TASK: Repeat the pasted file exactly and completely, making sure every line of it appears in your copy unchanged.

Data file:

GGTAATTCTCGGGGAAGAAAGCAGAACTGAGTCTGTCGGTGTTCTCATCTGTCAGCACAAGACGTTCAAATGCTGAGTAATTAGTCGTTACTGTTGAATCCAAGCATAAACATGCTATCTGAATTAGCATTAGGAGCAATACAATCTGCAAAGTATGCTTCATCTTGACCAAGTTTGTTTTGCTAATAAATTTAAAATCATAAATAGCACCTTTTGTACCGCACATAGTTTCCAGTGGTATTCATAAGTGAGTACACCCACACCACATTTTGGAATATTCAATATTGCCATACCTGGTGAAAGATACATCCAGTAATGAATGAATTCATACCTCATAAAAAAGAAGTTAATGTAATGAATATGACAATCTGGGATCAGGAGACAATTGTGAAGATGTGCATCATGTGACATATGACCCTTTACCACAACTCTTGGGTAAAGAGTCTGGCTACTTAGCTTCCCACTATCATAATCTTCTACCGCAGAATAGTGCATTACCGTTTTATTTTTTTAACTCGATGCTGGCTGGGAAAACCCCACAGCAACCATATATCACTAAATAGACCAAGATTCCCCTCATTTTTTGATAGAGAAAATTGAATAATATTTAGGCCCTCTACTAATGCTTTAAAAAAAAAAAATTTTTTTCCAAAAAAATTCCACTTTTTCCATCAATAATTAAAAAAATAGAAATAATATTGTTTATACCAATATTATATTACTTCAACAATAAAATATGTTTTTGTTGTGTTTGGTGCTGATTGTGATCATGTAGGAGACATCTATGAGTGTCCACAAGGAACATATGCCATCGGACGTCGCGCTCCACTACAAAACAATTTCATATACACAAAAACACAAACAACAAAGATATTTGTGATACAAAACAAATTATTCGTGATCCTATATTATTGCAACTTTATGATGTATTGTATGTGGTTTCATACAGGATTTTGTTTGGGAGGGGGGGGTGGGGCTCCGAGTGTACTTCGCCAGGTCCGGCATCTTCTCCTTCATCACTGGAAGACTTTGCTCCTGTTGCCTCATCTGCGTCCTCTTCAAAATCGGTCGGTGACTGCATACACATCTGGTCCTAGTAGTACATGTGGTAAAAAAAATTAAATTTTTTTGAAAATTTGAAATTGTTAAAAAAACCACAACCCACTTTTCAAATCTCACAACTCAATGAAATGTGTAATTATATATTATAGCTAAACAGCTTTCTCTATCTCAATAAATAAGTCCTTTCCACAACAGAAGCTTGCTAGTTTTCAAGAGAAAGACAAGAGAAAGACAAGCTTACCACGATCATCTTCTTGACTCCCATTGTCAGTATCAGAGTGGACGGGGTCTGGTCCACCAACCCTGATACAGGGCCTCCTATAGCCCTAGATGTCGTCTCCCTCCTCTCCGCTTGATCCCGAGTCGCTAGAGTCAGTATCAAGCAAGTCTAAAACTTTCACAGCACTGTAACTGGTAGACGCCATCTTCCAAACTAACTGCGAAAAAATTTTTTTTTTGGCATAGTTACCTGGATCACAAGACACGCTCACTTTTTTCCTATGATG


GGTAATTCTCGGGGAAGAAAGCAGAACTGAGTCTGTCGGTGTTCTCATCTGTCAGCACAAGACGTTCAAATGCTGAGTAATTAGTCGTTACTGTTGAATCCAAGCATAAACATGCTATCTGAATTAGCATTAGGAGCAATACAATCTGCAAAGTATGCTTCATCTTGACCAAGTTTGTTTTGCTAATAAATTTAAAATCATAAATAGCACCTTTTGTACCGCACATAGTTTCCAGTGGTATTCATAAGTGAGTACACCCACACCACATTTTGGAATATTCAATATTGCCATACCTGGTGAAAGATACATCCAGTAATGAATGAATTCATACCTCATAAAAAAGAAGTTAATGTAATGAATATGACAATCTGGGATCAGGAGACAATTGTGAAGATGTGCATCATGTGACATATGACCCTTTACCACAACTCTTGGGTAAAGAGTCTGGCTACTTAGCTTCCCACTATCATAATCTTCTACCGCAGAATAGTGCATTACCGTTTTATTTTTTTAACTCGATGCTGGCTGGGAAAACCCCACAGCAACCATATATCACTAAATAGACCAAGATTCCCCTCATTTTTTGATAGAGAAAATTGAATAATATTTAGGCCCTCTACTAATGCTTTAAAAAAAAAAAATTTTTTTCCAAAAAAATTCCACTTTTTCCATCAATAATTAAAAAAATAGAAATAATATTGTTTATACCAATATTATATTACTTCAACAATAAAATATGTTTTTGTTGTGTTTGGTGCTGATTGTGATCATGTAGGAGACATCTATGAGTGTCCACAAGGAACATATGCCATCGGACGTCGCGCTCCACTACAAAACAATTTCATATACACAAAAACACAAACAACAAAGATATTTGTGATACAAAACAAATTATTCGTGATCCTATATTATTGCAACTTTATGATGTATTGTATGTGGTTTCATACAGGATTTTGTTTGGGAGGGGGGGGTGGGGCTCCGAGTGTACTTCGCCAGGTCCGGCATCTTCTCCTTCATCACTGGAAGACTTTGCTCCTGTTGCCTCATCTGCGTCCTCTTCAAAATCGGTCGGTGACTGCATACACATCTGGTCCTAGTAGTACATGTGGTAAAAAAAATTAAATTTTTTTGAAAATTTGAAATTGTTAAAAAAACCACAACCCACTTTTCAAATCTCACAACTCAATGAAATGTGTAATTATATATTATAGCTAAACAGCTTTCTCTATCTCAATAAATAAGTCCTTTCCACAACAGAAGCTTGCTAGTTTTCAAGAGAAAGACAAGAGAAAGACAAGCTTACCACGATCATCTTCTTGACTCCCATTGTCAGTATCAGAGTGGACGGGGTCTGGTCCACCAACCCTGATACAGGGCCTCCTATAGCCCTAGATGTCGTCTCCCTCCTCTCCGCTTGATCCCGAGTCGCTAGAGTCAGTATCAAGCAAGTCTAAAACTTTCACAGCACTGTAACTGGTAGACGCCATCTTCCAAACTAACTGCGAAAAAATTTTTTTTTTGGCATAGTTACCTGGATCACAAGACACGCTCACTTTTTTCCTATGATG